Science Matters

(Critical Survey of Contemporary Fiction)

In 1987, E.D. Hirsch created much interest with the publication of CULTURAL LITERACY in which he traced the decline in the ability of Americans, because of their lack of proper background knowledge, to read ordinary newspapers and magazines with understanding. Although Hirsch gave some examples from science, most of his material came from the humanities. Robert Hazen and James Trefil, scientists at George Mason University, share Hirsch’s concern that ignorance of basic knowledge has significant political and economic consequences for America, but they also believe that educators have failed to provide citizens with the scientific background necessary to cope with the world in which they live. In a democracy that is an advanced industrial society, such ignorance may lead to national disaster since, without a grasp of the sciences, the citizen cannot make informed decisions about such pivotal issues as nuclear power, genetic engineering, and global warming. Therefore the authors’ aim is to provide the general reader with the knowledge necessary to make intelligent judgments about public issues involving science.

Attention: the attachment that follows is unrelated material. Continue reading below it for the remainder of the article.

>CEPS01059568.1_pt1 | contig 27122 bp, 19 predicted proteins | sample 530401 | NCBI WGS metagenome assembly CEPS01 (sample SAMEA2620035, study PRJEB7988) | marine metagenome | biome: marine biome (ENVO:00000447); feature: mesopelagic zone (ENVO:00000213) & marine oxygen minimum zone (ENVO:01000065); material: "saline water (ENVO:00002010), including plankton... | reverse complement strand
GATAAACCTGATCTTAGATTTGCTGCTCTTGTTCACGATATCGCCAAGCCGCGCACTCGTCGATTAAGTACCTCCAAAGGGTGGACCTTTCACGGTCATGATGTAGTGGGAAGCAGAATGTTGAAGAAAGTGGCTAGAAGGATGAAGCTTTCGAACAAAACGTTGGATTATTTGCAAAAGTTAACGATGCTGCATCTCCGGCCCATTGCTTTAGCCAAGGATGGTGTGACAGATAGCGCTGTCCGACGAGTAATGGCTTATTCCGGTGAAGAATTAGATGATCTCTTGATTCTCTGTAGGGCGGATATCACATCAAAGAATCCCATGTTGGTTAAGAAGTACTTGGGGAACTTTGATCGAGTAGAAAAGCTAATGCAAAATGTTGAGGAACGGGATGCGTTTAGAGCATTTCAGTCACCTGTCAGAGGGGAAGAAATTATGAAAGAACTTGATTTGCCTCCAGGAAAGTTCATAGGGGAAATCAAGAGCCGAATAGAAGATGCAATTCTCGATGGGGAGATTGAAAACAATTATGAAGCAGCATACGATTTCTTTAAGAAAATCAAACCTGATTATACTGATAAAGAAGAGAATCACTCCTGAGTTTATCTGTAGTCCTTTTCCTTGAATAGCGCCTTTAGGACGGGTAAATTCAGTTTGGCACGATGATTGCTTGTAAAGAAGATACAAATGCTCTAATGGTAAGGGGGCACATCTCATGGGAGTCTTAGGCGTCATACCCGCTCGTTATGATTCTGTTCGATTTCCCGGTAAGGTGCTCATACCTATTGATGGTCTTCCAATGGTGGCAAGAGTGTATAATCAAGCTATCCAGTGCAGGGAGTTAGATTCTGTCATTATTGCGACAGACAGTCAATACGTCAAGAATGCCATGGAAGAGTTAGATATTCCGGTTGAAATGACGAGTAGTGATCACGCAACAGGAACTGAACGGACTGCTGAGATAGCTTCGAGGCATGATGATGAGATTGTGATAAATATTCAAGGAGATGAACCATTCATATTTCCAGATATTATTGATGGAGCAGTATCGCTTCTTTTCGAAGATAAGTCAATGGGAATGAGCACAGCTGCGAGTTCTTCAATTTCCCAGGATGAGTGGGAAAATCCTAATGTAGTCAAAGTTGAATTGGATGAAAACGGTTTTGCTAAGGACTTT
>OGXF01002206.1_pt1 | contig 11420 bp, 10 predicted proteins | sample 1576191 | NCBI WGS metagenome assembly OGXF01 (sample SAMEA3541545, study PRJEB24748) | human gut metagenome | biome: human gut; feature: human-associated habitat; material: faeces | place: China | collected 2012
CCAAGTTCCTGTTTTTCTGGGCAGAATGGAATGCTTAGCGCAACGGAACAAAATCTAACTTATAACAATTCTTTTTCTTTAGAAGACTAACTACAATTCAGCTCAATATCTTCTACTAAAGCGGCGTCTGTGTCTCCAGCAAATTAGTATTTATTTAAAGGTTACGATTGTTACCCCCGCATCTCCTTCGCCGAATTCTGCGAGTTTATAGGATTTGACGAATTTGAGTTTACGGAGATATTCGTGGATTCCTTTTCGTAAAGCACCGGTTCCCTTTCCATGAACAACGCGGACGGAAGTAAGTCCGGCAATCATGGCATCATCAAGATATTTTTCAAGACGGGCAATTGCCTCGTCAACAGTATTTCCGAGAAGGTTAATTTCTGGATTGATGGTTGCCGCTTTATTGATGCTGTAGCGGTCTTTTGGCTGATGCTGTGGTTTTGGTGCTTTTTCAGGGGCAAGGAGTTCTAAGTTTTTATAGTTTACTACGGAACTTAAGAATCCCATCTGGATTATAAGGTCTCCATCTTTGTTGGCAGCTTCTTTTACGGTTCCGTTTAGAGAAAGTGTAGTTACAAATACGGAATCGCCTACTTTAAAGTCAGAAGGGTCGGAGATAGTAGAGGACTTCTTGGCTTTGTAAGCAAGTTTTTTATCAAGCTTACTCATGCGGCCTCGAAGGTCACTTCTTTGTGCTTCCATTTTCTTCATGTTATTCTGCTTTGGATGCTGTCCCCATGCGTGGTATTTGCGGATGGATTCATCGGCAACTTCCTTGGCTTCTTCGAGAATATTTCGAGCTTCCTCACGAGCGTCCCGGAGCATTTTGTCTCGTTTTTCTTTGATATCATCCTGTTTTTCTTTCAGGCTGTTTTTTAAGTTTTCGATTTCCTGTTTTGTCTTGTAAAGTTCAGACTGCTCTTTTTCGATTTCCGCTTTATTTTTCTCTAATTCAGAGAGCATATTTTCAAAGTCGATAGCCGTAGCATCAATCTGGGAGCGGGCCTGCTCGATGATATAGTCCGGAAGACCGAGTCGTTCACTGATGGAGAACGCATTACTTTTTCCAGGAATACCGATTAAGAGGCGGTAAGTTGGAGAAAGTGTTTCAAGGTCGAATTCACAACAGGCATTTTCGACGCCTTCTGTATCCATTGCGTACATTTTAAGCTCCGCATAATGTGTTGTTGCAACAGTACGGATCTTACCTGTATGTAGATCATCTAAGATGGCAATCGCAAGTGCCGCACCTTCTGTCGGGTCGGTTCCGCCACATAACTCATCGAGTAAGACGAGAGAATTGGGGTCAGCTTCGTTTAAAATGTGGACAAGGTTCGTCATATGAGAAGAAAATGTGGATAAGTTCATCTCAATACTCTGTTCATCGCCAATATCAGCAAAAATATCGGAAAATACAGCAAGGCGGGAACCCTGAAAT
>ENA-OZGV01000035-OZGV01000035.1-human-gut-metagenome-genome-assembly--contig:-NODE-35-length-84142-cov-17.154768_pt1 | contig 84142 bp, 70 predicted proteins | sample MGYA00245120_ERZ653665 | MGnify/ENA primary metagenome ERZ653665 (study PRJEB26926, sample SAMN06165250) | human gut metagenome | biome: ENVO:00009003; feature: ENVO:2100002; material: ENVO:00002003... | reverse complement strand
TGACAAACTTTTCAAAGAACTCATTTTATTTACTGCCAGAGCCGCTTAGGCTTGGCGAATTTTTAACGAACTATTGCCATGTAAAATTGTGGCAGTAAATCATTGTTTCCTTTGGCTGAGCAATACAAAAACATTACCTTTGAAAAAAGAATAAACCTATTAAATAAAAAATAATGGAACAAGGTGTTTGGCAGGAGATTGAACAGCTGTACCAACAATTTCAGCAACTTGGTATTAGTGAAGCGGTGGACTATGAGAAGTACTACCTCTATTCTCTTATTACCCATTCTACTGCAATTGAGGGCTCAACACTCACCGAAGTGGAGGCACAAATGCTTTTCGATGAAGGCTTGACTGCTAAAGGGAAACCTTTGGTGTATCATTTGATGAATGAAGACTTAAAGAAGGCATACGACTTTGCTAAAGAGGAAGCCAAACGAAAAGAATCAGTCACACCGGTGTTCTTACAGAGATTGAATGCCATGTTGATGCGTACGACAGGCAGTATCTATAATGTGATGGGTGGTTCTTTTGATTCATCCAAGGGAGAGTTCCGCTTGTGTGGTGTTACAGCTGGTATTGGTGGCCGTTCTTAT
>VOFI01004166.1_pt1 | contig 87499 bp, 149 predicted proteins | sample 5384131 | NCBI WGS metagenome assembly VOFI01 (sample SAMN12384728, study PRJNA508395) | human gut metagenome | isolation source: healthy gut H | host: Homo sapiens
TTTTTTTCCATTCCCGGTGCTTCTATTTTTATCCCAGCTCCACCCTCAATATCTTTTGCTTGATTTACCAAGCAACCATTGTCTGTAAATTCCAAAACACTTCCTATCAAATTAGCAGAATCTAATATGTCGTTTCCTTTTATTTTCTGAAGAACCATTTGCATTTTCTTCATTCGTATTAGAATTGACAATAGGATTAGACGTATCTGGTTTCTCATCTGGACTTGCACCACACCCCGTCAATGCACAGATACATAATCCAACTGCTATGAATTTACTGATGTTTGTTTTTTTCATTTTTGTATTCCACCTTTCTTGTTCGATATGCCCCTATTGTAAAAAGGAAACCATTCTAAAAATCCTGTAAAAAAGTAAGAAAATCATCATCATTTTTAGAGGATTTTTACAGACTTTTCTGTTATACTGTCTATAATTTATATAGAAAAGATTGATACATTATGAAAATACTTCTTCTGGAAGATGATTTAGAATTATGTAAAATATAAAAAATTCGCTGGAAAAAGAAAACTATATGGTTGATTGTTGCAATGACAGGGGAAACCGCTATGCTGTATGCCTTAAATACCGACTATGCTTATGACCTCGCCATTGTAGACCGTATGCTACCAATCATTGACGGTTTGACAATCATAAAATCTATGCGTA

Scientific literacy is a combination of basically simple facts and theories, not the specialized knowledge of experts. The need for such literacy has been well established. Hazen and Trefil present evidence that fewer than seven percent of Americans are scientifically literate. Surprisingly, such ignorance is not restricted to humanities...

(The entire section is 489 words.)